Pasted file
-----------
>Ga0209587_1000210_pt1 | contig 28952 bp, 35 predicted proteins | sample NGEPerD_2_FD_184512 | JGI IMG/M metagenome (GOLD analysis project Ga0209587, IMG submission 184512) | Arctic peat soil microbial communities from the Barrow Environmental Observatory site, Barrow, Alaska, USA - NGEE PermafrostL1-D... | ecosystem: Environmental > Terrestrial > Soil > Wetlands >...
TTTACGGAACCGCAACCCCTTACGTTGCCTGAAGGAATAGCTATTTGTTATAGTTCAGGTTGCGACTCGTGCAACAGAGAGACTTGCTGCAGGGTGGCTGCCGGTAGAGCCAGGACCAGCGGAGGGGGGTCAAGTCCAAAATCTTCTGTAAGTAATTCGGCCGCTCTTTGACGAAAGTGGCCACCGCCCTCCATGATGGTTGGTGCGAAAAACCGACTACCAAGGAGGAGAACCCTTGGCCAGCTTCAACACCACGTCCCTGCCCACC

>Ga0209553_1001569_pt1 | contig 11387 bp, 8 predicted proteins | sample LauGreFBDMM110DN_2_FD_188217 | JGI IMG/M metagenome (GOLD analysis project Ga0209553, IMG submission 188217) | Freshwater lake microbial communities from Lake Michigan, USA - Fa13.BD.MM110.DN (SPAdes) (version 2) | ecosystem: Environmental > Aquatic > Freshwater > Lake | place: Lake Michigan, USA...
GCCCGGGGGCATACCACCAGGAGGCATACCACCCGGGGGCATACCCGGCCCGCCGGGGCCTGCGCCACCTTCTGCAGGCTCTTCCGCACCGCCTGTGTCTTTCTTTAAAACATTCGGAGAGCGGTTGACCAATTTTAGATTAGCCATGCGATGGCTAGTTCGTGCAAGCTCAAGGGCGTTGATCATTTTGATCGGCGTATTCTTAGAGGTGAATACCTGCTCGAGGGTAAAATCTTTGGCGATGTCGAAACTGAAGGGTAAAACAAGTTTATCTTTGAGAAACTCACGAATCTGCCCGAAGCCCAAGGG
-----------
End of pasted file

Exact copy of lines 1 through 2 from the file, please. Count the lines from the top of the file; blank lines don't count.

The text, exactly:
>Ga0209587_1000210_pt1 | contig 28952 bp, 35 predicted proteins | sample NGEPerD_2_FD_184512 | JGI IMG/M metagenome (GOLD analysis project Ga0209587, IMG submission 184512) | Arctic peat soil microbial communities from the Barrow Environmental Observatory site, Barrow, Alaska, USA - NGEE PermafrostL1-D... | ecosystem: Environmental > Terrestrial > Soil > Wetlands >...
TTTACGGAACCGCAACCCCTTACGTTGCCTGAAGGAATAGCTATTTGTTATAGTTCAGGTTGCGACTCGTGCAACAGAGAGACTTGCTGCAGGGTGGCTGCCGGTAGAGCCAGGACCAGCGGAGGGGGGTCAAGTCCAAAATCTTCTGTAAGTAATTCGGCCGCTCTTTGACGAAAGTGGCCACCGCCCTCCATGATGGTTGGTGCGAAAAACCGACTACCAAGGAGGAGAACCCTTGGCCAGCTTCAACACCACGTCCCTGCCCACC